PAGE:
The game set includes a deck of 54 illustrated animal cards (two of each of 26 unique cards) and a simplified, yet accurate, evolutionary tree board used for reference during play. Intended for use in homes, classrooms, museums, and other science programs.
Based loosely on Go Fish, the goal is for players to collect as many sets of closely related animals as possible. The sets are "clades" of closely-related animals on the evolutionary tree board, which players use for reference. Players take turns asking another player for cards, and if they do not have a matching card, they say "Go Extinct!". The gameplay is more strategic than Go Fish because players can ask either for a specific card or a matching card at any level of the tree hierarchy, thus trading off the specificity of the result for the likelihood of a match.
The game is designed to be fast-paced and fun, while familiarizing players with different animal species, common classifying traits, and the 'nested sets' nature of the evolutionary tree.
Go Extinct is a game that I purchased, a few years ago now, because it popped up as being on special at half the price. Whilst it isn't a game that hits the table often, it is one that I would have been ok with paying full price as it isn't too 'heavy', it is educational and a few years later, the kids still enjoy having a game or two of it. At the base of it, this is an adaptation of the game, Go Fish, where you ask another player if they have certain cards in their hands and use those to complete your clades aka sets. The sets do range in size and obviously the larger sets are worth more points at the end of the game.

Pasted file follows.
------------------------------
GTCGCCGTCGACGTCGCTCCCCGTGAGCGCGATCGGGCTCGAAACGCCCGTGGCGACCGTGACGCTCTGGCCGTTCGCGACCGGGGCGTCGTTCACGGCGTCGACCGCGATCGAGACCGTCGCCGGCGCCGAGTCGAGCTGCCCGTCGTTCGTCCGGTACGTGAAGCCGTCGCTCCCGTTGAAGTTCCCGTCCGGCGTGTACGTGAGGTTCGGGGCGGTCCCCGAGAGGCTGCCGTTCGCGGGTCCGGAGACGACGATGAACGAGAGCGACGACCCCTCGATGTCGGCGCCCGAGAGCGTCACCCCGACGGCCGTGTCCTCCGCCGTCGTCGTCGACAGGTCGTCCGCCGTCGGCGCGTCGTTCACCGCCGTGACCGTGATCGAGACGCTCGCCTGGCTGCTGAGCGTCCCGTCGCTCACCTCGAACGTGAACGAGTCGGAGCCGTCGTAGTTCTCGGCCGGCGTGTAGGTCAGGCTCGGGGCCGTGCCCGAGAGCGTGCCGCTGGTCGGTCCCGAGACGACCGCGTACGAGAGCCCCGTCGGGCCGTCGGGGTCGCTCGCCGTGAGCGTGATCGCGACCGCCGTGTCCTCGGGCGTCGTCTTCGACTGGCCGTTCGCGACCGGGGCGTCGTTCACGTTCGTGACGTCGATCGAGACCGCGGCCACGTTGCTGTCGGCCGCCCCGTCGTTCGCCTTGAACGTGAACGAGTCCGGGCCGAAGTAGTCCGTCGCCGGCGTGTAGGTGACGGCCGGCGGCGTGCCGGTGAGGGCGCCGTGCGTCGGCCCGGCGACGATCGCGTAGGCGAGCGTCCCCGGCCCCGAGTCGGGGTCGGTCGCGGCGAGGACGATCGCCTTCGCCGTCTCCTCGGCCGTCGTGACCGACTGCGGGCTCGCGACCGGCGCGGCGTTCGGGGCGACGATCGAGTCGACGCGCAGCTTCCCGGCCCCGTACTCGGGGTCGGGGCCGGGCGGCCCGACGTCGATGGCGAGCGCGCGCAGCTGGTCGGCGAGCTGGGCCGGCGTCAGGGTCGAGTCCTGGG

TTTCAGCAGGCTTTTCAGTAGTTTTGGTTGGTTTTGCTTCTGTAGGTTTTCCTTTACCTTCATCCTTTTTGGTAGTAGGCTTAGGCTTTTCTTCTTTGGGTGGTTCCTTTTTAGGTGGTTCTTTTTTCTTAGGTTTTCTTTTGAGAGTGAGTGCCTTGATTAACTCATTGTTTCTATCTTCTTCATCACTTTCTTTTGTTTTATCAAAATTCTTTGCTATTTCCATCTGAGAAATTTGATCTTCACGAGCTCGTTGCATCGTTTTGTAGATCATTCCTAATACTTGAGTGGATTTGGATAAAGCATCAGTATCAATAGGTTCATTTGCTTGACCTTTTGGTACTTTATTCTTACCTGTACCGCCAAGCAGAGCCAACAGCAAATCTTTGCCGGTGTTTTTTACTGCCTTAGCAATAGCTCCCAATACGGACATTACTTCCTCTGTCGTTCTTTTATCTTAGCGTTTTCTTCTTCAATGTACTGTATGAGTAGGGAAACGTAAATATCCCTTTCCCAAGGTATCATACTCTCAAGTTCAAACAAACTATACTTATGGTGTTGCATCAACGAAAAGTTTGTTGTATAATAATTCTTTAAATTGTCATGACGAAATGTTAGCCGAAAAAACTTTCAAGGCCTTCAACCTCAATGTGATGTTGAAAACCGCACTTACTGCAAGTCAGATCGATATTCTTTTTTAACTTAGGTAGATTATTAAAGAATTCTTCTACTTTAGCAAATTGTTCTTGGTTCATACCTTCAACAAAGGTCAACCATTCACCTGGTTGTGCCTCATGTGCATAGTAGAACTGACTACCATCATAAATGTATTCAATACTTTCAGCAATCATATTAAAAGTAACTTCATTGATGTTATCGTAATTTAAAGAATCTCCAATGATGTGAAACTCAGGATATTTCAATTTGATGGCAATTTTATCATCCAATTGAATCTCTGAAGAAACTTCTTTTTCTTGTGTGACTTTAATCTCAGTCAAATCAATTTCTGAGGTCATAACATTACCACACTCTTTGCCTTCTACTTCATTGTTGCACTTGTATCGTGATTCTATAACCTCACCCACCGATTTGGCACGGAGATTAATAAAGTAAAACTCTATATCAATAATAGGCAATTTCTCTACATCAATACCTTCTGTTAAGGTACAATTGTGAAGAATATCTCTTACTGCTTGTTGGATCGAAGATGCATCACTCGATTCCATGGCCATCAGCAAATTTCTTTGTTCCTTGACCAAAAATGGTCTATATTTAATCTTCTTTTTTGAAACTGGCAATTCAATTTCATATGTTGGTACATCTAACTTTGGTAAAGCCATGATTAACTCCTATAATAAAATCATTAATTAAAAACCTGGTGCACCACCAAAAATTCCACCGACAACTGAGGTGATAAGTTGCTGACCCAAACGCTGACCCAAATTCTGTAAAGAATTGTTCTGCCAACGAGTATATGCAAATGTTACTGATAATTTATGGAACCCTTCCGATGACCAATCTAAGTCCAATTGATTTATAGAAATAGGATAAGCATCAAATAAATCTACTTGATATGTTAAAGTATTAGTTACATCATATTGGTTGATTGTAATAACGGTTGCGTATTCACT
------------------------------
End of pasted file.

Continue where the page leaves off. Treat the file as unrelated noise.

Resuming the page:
The game comes with a large board that shows the evolution tree, this is VERY handy as it means you don't have to know what creature belongs in what group. When seeking a card, you have two options, the first is you can ask for a type, such as Holey Heads but this means that you could be given one card out of eleven possibilities, asking for a Shell Shocker opens it up to even more cards, or you can limit and ask for say Retro Posers and only have three possible cards. If you wish, you can ask a player for one specific card, and this is when you get a second turn, if they have it. It does have the same downside as Go Fish, in that the last player or two can then sweep up the cards with ease (as when the deck runs out they must give you up to three cards).
This is a good little game, very easy to learn but also provides a bit of education.
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